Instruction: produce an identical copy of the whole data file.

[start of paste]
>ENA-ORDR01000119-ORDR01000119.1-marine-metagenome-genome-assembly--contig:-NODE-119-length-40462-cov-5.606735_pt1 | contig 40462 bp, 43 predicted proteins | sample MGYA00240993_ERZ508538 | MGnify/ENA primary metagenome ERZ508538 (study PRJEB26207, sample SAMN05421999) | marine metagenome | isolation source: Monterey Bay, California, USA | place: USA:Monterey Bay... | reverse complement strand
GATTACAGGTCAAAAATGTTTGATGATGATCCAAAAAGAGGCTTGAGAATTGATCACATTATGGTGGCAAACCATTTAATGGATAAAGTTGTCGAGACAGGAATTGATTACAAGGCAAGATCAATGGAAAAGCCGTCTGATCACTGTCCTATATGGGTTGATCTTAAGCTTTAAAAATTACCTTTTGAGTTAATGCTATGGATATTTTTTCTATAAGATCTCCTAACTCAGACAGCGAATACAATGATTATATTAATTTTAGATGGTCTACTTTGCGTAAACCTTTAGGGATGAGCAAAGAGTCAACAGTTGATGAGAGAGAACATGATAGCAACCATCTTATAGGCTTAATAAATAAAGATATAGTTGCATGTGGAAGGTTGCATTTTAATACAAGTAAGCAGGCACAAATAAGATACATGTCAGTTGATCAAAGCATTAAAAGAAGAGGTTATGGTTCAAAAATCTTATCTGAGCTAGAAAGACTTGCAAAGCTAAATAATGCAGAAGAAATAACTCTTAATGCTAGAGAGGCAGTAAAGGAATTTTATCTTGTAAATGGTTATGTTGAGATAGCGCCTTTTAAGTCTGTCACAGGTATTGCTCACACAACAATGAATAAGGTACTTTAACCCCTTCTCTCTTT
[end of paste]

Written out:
>ENA-ORDR01000119-ORDR01000119.1-marine-metagenome-genome-assembly--contig:-NODE-119-length-40462-cov-5.606735_pt1 | contig 40462 bp, 43 predicted proteins | sample MGYA00240993_ERZ508538 | MGnify/ENA primary metagenome ERZ508538 (study PRJEB26207, sample SAMN05421999) | marine metagenome | isolation source: Monterey Bay, California, USA | place: USA:Monterey Bay... | reverse complement strand
GATTACAGGTCAAAAATGTTTGATGATGATCCAAAAAGAGGCTTGAGAATTGATCACATTATGGTGGCAAACCATTTAATGGATAAAGTTGTCGAGACAGGAATTGATTACAAGGCAAGATCAATGGAAAAGCCGTCTGATCACTGTCCTATATGGGTTGATCTTAAGCTTTAAAAATTACCTTTTGAGTTAATGCTATGGATATTTTTTCTATAAGATCTCCTAACTCAGACAGCGAATACAATGATTATATTAATTTTAGATGGTCTACTTTGCGTAAACCTTTAGGGATGAGCAAAGAGTCAACAGTTGATGAGAGAGAACATGATAGCAACCATCTTATAGGCTTAATAAATAAAGATATAGTTGCATGTGGAAGGTTGCATTTTAATACAAGTAAGCAGGCACAAATAAGATACATGTCAGTTGATCAAAGCATTAAAAGAAGAGGTTATGGTTCAAAAATCTTATCTGAGCTAGAAAGACTTGCAAAGCTAAATAATGCAGAAGAAATAACTCTTAATGCTAGAGAGGCAGTAAAGGAATTTTATCTTGTAAATGGTTATGTTGAGATAGCGCCTTTTAAGTCTGTCACAGGTATTGCTCACACAACAATGAATAAGGTACTTTAACCCCTTCTCTCTTT